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LETTER – Myths and history.


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Dear Editor, People on this coast never called their small boats Rodneys. Here we had flats, scows, punts, row boats; etc. On the east coast of the province everyone called their small boats Rodneys. It has been debated, stated, and written that this practice has no connection with Admiral Rodney, who was sent to Newfoundland to keep some order along the east coast and to collect tariffs. The west coast was not an issue because of the low number of people living there. I discussed this issue with Mr. Henry Gibbons. Besides being the Principal of the Port aux Basques District Vocational School for over 30 years, he was a researcher, a writer and authored articles and books. He was a prominent member and President of the Port Aux Basques Historical Society. He played a significant role in supporting Mr. Wayne Mushrow and his quest to keep the two astrolabes at the Railway Museum, in Port Aux Basques, during the summer months. Kudos to Wayne and Mr. Gibbons. Mr. Gibbons outlined the following to me in April of 1975. “Admiral Rodney was sailing along the coast and happened to anchor off Bay Bulls for the night. Word was sent that there was a time taking place that evening and all the crew were invited. Every person on the ship attended the event, except Admiral Rodney. Of course, the community was upset about “the snub” as they saw it. It did not matter that he might have put his crew first and stayed to protect his ship. The collective judgement was that he was pretty small to have done such a thing. After that, and to this day, small boats on the east coast, are called Rodneys” I am sure that this would be a good starting point for some history sleuth to investigate and verify. In the meantime, I stand by the research as presented.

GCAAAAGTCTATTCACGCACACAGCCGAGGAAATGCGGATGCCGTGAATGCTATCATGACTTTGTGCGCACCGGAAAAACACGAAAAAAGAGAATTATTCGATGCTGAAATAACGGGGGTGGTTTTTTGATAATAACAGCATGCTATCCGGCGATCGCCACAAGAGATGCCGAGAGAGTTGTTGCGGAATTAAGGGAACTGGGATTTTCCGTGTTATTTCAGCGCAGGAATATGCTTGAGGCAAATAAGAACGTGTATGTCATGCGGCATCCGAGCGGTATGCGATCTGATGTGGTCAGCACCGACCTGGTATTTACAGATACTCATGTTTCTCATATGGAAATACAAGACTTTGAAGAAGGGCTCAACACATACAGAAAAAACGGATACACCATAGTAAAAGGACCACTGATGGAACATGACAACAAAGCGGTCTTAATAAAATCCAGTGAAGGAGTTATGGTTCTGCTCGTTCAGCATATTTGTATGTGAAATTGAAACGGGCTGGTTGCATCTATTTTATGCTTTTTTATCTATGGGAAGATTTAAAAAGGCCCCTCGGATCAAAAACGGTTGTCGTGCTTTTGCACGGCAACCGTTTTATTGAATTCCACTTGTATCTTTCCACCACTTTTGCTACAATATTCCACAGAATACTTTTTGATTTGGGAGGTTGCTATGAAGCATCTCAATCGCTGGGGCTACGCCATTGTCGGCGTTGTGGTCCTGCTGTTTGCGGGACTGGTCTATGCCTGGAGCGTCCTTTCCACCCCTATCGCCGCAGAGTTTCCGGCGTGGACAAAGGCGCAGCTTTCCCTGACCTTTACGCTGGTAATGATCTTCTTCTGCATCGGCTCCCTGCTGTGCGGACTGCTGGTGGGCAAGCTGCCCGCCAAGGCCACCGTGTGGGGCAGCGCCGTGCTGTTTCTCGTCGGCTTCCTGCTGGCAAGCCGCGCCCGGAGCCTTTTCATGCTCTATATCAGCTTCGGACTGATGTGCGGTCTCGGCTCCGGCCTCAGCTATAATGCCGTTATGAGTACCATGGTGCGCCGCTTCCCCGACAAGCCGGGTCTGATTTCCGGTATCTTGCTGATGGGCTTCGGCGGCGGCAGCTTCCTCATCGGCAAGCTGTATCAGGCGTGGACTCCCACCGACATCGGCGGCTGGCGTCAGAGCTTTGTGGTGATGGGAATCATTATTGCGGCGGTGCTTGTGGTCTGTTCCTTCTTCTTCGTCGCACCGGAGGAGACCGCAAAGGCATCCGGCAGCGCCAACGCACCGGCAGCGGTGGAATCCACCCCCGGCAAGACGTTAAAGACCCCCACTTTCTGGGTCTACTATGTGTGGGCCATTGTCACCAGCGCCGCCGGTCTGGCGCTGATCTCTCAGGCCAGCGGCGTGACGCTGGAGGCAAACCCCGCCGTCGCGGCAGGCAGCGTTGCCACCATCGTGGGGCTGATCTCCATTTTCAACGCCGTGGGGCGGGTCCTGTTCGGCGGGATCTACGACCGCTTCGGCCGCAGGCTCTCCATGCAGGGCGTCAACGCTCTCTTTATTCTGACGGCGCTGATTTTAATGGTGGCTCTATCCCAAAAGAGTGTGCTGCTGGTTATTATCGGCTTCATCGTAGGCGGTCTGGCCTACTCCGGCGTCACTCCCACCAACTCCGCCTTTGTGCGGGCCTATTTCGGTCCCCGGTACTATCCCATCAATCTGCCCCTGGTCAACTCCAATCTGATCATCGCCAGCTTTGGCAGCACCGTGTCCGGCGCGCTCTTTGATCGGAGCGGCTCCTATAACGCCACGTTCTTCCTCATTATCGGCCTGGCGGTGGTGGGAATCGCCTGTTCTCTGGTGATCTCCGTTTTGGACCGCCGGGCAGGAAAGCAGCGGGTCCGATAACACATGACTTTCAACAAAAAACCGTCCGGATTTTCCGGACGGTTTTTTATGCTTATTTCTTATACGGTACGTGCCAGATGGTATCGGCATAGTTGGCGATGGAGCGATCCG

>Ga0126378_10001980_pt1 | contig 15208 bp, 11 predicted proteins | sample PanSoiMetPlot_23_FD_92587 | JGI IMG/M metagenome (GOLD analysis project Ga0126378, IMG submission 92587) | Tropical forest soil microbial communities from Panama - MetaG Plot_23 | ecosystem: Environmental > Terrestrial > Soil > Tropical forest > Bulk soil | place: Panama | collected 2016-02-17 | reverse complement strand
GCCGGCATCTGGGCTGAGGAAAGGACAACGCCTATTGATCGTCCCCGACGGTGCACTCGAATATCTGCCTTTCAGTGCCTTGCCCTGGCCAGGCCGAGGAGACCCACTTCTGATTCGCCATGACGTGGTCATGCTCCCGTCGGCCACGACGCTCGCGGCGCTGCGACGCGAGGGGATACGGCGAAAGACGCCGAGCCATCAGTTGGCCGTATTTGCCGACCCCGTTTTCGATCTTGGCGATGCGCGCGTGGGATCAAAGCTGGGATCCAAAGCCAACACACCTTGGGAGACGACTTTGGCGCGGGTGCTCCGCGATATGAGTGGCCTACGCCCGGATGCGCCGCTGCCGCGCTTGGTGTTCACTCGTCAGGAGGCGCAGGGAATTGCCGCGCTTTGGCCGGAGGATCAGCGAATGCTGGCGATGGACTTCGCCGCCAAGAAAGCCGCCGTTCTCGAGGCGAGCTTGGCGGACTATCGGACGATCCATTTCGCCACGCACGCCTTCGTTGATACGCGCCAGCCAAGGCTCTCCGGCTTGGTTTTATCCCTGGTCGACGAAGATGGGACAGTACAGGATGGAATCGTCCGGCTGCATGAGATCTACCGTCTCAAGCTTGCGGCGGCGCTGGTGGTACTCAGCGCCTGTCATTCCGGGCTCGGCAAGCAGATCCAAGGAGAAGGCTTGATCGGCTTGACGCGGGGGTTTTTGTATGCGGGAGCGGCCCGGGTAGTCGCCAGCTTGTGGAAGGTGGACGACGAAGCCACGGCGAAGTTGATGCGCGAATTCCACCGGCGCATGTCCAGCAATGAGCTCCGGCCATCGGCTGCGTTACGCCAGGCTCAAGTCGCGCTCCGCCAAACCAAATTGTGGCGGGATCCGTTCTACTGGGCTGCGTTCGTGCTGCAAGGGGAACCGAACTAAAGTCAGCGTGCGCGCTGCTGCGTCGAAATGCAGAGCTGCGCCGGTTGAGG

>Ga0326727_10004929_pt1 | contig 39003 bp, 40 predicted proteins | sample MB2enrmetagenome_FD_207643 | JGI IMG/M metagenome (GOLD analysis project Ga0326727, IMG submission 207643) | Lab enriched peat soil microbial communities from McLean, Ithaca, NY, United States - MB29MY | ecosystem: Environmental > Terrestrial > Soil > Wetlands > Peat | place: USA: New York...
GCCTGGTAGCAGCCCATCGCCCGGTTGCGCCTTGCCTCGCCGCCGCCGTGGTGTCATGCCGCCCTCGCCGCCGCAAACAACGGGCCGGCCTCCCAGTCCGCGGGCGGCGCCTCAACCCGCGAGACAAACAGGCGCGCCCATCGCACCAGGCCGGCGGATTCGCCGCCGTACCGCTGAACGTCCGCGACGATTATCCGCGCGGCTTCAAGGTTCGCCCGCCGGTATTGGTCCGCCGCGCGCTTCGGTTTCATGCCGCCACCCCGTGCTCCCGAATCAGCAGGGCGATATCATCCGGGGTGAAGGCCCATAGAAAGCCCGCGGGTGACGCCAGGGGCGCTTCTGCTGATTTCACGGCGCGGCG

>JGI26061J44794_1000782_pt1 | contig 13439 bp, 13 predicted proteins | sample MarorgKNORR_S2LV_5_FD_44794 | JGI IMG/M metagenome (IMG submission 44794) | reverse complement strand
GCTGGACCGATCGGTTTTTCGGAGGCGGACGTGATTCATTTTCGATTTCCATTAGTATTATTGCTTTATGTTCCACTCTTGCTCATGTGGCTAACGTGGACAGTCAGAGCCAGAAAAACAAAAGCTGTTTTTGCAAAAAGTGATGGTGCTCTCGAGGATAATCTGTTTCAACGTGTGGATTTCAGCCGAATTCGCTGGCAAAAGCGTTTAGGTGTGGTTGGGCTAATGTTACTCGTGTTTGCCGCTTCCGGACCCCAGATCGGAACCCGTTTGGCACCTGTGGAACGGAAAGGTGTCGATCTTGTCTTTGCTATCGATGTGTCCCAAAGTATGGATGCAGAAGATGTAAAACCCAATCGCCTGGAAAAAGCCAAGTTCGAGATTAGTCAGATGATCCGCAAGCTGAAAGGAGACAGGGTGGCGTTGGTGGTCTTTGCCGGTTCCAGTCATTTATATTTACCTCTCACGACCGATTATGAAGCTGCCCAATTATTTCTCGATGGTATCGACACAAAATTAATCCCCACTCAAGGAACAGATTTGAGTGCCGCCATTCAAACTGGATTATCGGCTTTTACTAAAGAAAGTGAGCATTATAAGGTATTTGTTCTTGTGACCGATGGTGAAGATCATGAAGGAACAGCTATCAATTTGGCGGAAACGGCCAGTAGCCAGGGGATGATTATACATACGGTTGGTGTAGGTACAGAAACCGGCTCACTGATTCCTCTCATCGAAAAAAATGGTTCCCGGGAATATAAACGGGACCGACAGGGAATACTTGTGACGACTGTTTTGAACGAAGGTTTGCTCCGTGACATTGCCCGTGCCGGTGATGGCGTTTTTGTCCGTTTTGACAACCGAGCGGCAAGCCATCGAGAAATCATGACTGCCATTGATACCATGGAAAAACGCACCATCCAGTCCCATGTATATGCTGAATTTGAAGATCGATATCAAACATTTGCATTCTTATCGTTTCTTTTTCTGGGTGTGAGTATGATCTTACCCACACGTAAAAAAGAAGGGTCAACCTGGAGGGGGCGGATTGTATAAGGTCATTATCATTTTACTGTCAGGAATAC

George Anderson Searston

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